Syria moots Arab aid for Palestinians

Syria plans proposing to Arab nations to compensate the Palestinians for any aid Western powers might cut after the election victory of Islamist group Hamas.

    Hamas won last week's Palestinian legislative elections

    State-run Sana news agency on Tuesday quoted Farouq al-Shara, the foreign minister, as saying Syria would submit the proposal at an Arab summit in March.


    "The move comes within the framework of the continuous Arab support to the Palestinian people, and the respect of its will and choices," Sana said.


    The Quartet of major powers trying to broker Middle East peace - Russia, the European Union, the US and the UN - said earlier this week that Hamas must reject violence and recognise Israel or risk losing the vital aid.


    But Vladimir Putin, the Russian president, said on Tuesday the world should not cut off funding to the Palestinians after Hamas's victory.


    Syria is a key Hamas supporter and has been under a US-led international pressure to expel the group's leadership from Damascus, including politburo chief Khaled Meshaal.


    Putin said the world should not
    cut off Palestinian funding

    Israel said it expected to suspend monthly tax payments to the Palestinian Authority during a policy review after Hamas's win, a decision that Hamas spokesman Mushir al-Masri described

    as an Israeli attempt "to steal Palestinian money".


    Saudi criticism


    Saudi Arabia

    's foreign minister, meanwhile, said the EU was being "unreasonable" for threatening to cut crucial financial aid to a Hamas-led Palestinian government.

    "The European Union insisted on having elections in Palestine, and this is the result of what they asked for," Prince Saud al-Faisal said in Malaysia.

    "Now to come around and say (they) do not accept the will of the people that was expressed through democratic means seems an unreasonable position to take," said al-Faisal, who was accompanying Saudi Arabia's King Abdullah on a state visit to Kuala Lumpur.

    The prince indicated that Riyadh would maintain its position as the Palestinians' biggest Arab donor, saying that "if anybody changes his relations to the Palestinian Authority prematurely, it would be a disastrous thing".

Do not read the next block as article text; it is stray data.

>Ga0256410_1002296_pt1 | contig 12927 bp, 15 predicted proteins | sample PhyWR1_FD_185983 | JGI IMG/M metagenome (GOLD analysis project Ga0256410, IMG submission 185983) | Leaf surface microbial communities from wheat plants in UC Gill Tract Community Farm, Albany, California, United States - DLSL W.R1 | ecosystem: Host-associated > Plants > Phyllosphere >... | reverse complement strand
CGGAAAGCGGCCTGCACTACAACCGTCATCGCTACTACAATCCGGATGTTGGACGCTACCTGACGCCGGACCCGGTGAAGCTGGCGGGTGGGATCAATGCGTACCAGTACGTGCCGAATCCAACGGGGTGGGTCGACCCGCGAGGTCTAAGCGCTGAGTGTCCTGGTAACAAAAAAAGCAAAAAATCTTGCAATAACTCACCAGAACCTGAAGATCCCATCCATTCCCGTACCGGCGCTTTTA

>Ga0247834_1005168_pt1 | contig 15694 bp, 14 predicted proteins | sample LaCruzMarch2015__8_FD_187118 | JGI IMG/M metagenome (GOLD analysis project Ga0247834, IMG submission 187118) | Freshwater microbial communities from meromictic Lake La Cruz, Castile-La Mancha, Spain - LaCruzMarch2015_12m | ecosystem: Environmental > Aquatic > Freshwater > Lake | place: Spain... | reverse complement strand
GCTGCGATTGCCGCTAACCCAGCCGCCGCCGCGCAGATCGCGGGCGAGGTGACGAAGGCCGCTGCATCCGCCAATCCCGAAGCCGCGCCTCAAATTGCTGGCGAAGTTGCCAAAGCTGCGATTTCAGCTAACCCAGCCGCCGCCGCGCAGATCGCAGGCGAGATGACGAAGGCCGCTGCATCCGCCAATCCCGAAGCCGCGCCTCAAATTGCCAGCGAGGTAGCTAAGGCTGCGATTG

Hamas, which won last week's Palestinian legislative elections, on Monday promised that international aid would only go toward helping ordinary Palestinians and said that a Hamas government is ready to open up its budget and spending to outside monitors.

    Hamas pledge

    The Islamic resistance faction's assurance came as foreign ministers from the 25 EU nations urged Hamas to recognise the state of Israel, renounce violence and disarm, and threatened to cut off funding if the demands were ignored.

    Europe is the largest international donor to the Palestinian Authority, which relies heavily on foreign aid to meet its annual operating budget of about $1.6 billion. About one-third goes to salaries and the rest to rehabilitate the war-shattered infrastructure.

    Al-Faisal voiced optimism that Hamas - which has opposed Arab-Israeli peace talks and carried out dozens of suicide bombings against Israelis - might assume a more moderate agenda.

    "I cannot believe that they will not act responsibly as a government," al-Faisal said. "We have to wait and see, and we suggest that everybody wait and see. We need cool heads now, rather than reactions that close the door to (a) peaceful settlement."

    SOURCE: Agencies


    Interactive: How does your country vote at the UN?

    Interactive: How does your country vote at the UN?

    Explore how your country voted on global issues since 1946, as the world gears up for the 74th UN General Assembly.

    'We were forced out by the government soldiers'

    'We were forced out by the government soldiers'

    We dialled more than 35,000 random phone numbers to paint an accurate picture of displacement across South Sudan.

    Interactive: Plundering Cambodia's forests

    Interactive: Plundering Cambodia's forests

    Meet the man on a mission to take down Cambodia's timber tycoons and expose a rampant illegal cross-border trade.